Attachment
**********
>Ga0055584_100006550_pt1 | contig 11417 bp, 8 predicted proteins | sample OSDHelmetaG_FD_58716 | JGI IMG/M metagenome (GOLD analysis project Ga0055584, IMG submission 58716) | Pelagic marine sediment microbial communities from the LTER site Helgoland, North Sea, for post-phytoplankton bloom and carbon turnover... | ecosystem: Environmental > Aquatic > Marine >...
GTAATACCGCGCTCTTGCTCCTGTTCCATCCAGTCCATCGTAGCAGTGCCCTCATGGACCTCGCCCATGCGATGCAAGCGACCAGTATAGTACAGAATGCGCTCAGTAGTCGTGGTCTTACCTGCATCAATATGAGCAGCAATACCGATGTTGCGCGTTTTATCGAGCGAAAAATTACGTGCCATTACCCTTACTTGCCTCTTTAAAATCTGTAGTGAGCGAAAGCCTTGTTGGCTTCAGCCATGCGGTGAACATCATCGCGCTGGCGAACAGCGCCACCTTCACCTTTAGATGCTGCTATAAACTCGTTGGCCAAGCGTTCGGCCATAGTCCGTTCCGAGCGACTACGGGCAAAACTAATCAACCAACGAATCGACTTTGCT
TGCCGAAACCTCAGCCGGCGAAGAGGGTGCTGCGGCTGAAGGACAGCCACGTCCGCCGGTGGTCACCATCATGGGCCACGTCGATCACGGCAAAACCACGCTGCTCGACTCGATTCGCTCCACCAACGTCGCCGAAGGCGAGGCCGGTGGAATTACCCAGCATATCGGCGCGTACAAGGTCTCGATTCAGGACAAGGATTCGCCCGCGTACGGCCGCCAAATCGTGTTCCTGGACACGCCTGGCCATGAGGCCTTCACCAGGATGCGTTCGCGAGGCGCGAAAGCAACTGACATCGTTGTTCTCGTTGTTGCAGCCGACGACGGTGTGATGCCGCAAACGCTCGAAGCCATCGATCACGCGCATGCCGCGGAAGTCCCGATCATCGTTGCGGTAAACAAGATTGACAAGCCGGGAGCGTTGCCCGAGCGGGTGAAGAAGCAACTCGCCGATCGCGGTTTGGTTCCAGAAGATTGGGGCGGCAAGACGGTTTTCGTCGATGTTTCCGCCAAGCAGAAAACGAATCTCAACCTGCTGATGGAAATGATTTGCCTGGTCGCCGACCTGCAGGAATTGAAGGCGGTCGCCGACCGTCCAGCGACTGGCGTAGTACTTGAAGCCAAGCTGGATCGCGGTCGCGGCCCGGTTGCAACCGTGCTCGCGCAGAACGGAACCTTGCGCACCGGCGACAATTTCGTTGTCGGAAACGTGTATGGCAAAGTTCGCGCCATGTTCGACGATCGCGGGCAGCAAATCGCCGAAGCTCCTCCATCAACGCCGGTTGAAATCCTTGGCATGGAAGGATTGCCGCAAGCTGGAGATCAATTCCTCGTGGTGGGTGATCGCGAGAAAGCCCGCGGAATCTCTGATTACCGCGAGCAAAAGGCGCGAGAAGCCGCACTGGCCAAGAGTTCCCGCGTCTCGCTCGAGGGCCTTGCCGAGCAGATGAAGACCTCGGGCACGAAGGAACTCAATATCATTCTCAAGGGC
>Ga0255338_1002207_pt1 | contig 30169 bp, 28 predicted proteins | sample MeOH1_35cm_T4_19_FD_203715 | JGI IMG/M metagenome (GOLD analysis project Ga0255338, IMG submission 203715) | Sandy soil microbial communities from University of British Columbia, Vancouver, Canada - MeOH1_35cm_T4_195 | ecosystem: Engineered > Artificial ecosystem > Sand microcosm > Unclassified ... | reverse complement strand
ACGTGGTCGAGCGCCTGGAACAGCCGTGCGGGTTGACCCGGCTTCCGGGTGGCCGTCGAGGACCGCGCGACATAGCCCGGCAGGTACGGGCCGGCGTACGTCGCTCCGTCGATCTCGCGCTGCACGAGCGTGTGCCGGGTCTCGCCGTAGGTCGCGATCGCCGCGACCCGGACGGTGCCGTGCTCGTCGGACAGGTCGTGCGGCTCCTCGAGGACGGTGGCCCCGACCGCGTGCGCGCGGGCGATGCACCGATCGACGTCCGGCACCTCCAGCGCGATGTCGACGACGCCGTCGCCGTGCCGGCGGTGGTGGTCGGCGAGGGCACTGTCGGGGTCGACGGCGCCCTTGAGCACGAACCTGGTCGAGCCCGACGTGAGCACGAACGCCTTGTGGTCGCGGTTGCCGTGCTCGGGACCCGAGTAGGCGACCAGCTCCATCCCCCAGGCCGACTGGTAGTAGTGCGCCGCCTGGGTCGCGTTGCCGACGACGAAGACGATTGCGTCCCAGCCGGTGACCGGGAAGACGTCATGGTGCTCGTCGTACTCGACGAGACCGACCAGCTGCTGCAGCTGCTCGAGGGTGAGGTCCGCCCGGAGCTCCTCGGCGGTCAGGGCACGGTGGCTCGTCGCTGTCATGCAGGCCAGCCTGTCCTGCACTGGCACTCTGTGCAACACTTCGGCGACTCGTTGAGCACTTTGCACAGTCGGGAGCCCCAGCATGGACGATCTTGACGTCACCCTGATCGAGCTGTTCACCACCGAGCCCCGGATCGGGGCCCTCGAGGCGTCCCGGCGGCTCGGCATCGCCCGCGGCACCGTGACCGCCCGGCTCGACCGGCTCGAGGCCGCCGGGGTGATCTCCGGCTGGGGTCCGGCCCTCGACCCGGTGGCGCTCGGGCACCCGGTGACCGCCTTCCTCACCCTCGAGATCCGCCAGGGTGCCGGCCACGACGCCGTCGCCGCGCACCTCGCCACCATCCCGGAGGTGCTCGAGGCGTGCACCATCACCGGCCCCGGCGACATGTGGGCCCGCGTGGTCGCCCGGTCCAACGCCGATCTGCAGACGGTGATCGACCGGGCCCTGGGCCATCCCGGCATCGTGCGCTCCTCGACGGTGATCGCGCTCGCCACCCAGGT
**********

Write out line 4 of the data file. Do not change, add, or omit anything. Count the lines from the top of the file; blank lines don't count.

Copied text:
>Ga0255338_1002207_pt1 | contig 30169 bp, 28 predicted proteins | sample MeOH1_35cm_T4_19_FD_203715 | JGI IMG/M metagenome (GOLD analysis project Ga0255338, IMG submission 203715) | Sandy soil microbial communities from University of British Columbia, Vancouver, Canada - MeOH1_35cm_T4_195 | ecosystem: Engineered > Artificial ecosystem > Sand microcosm > Unclassified ... | reverse complement strand